Demi-sec champagne is made in the same way as a Brut or Extra Brut champagne, but it differs in its sugar content: between 32 and 50 grams, compared to less than 12 grams for a Brut. It reveals notes of honey and toast and is very sweet in the mouth with fruity aromas. A champagne that has become less fashionable in recent years, but which deserves to be rediscovered.
The champagnes can be divided into two categories:
The sugar dosage is done just after the disgorging stage, which consists in extracting the deposit in the neck of the bottle. To balance the wine, a mixture of cane sugar and old wine is added, which is called the dosage or liqueur de expédition. It is this that will define the type of champagne that we wish to obtain, from the most dosed in sugar to the least dosed.
To fully appreciate all the sophistication of a Demi-sec champagne, it is recommended to taste it with the dessert. Indeed, unlike the Brut champagne which is perfect as an aperitif, especially with oysters, the Demi-sec champagne is more suited to pastries to which it will bring richness and depth. A crème brûlée, a red fruit soup, a summer fruit tart, Demi-sec champagne makes them even more sublime. It can also be served with a sweet and sour dish such as a goat cheese and fig tart or sliced poultry with fresh pineapple. As for cheeses, it can do great things with marbled cheeses such as Fourme d’Ambert.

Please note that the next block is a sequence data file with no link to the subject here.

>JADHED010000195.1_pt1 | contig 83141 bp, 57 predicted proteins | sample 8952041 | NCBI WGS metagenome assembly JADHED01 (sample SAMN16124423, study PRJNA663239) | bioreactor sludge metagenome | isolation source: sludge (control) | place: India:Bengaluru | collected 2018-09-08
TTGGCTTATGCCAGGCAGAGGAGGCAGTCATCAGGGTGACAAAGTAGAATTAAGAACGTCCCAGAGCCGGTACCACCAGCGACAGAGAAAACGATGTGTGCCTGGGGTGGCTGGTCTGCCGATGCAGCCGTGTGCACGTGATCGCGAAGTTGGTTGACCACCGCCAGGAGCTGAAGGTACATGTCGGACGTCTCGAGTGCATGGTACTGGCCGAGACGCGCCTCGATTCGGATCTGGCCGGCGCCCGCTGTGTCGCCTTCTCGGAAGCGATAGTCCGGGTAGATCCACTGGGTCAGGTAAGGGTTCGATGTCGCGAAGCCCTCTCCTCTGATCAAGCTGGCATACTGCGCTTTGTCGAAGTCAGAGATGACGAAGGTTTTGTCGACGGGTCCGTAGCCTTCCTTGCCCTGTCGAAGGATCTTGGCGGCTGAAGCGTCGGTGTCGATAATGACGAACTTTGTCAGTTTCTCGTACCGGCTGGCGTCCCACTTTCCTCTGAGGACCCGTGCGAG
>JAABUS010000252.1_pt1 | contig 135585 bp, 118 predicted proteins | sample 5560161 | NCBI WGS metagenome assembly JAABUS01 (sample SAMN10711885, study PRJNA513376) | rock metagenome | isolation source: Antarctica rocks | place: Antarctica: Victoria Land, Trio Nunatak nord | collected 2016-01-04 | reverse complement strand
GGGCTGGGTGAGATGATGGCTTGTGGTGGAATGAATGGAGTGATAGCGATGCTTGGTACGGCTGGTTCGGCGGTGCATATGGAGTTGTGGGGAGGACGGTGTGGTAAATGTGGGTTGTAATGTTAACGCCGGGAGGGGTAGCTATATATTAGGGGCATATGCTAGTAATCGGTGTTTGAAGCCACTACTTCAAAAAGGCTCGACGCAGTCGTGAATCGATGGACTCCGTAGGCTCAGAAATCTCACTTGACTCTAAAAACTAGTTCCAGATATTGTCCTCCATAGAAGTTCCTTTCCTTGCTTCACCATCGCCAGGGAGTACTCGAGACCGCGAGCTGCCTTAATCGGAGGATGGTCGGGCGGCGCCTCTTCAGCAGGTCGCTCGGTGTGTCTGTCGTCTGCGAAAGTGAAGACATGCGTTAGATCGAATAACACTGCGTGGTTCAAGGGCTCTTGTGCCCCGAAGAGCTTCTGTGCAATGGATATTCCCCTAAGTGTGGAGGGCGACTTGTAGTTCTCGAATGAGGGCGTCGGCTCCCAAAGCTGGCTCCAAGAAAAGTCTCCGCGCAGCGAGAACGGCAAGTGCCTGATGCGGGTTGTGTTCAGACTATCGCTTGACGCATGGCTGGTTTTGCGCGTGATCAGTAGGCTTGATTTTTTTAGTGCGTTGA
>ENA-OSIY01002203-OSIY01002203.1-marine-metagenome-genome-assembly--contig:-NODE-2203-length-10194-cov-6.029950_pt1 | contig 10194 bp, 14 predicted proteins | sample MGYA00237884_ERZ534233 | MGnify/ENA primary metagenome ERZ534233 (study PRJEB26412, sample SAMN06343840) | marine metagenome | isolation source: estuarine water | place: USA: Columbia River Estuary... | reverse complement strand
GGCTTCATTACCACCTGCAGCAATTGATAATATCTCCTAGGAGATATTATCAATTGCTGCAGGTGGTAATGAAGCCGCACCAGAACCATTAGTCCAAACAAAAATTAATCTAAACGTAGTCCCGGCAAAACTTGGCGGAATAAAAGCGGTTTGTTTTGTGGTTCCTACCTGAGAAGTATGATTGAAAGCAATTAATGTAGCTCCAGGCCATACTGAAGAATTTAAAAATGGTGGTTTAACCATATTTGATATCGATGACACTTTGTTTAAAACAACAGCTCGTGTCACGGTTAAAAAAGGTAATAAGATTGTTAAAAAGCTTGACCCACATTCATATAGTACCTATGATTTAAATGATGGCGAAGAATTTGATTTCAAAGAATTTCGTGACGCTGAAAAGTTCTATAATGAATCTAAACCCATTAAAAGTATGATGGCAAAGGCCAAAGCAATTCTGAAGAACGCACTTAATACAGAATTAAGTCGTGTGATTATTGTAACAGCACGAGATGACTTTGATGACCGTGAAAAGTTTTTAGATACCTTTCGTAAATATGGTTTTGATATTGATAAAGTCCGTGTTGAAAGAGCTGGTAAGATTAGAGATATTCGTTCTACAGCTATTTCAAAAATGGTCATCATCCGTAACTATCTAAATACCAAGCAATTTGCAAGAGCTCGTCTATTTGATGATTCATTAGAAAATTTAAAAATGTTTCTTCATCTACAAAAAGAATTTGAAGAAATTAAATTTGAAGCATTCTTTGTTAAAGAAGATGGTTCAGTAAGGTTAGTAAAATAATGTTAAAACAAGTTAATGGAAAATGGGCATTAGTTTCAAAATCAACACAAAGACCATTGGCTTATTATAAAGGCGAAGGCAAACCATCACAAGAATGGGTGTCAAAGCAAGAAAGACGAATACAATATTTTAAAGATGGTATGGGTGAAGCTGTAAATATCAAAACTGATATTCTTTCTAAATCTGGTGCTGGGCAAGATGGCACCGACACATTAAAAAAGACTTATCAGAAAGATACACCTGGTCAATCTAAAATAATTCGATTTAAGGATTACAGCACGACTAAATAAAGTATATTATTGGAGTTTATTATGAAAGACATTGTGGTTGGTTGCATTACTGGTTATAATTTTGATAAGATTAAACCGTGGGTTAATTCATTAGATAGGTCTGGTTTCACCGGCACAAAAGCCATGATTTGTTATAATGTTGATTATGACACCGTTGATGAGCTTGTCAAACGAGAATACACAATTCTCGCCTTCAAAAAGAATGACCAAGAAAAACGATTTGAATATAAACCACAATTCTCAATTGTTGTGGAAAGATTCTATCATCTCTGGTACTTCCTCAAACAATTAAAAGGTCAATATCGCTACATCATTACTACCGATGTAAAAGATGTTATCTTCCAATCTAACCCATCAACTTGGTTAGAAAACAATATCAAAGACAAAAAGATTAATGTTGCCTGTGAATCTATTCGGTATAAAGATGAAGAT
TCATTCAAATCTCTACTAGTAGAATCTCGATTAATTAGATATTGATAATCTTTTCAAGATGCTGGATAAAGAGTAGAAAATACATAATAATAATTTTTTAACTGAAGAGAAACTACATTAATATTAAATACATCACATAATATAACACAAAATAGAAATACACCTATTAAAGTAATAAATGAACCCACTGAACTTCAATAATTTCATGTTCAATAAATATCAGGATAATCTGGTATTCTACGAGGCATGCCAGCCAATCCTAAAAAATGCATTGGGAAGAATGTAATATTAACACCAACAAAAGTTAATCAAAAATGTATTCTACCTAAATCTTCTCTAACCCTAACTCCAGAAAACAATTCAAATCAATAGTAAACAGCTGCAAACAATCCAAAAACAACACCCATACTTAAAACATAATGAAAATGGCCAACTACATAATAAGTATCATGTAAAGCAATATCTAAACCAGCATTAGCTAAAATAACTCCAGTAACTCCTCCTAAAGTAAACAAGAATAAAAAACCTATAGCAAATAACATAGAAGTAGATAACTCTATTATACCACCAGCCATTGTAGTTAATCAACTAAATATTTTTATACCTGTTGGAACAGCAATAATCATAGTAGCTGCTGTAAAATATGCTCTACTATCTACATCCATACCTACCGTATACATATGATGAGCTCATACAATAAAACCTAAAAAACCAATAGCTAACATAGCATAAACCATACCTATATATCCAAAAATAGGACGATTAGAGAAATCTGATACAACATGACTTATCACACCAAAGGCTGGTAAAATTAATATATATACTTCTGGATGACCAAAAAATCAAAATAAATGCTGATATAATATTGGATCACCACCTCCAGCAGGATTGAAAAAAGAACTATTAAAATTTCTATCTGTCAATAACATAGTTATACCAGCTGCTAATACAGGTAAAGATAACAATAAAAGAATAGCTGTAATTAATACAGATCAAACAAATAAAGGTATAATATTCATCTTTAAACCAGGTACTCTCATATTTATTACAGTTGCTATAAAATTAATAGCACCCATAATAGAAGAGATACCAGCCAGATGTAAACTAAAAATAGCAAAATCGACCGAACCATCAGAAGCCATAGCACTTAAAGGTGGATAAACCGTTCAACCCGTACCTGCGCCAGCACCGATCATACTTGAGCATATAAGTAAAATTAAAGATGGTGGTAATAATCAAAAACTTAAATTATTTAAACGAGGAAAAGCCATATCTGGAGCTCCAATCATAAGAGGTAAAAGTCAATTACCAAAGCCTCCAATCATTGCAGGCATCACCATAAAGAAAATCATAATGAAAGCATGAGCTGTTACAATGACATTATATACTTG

It should be served between 7° and 9°. It is better to serve it too cold than too hot, otherwise its flavours will be too sweet. It can be drunk in a classic flute or a tasting glass. It should be placed in the bottom of the refrigerator 3 to 4 hours before serving, or in an ice bucket filled with ice and water.
Demi-sec champagne was very fashionable in the 18th century. It must be said that at the time, champagne was served at dessert or tea time and was therefore accompanied by sweet treats. For several years now, champagne has been appreciated as an aperitif, but the sweetness of Demi-sec champagne does not go well with salty notes, and even less with iodised products such as oysters. However, the Demi-sec tends to return to our tables, simply because a dessert is never as tasty as with this champagne.
Like all other categories of champagne, Demi-sec champagne can be made from pinot noir, pinot meunier and chardonnay. It can be broken down into a Millesime, fruit of a single year of harvest considered as exceptional. It can also be offered with all the vivacity of youth, the balance of maturity or the complexity of fullness.
Demi-sec champagne is definitely a champagne to be rediscovered, especially with desserts where its sparkle and suppleness in the mouth make your taste buds swing!
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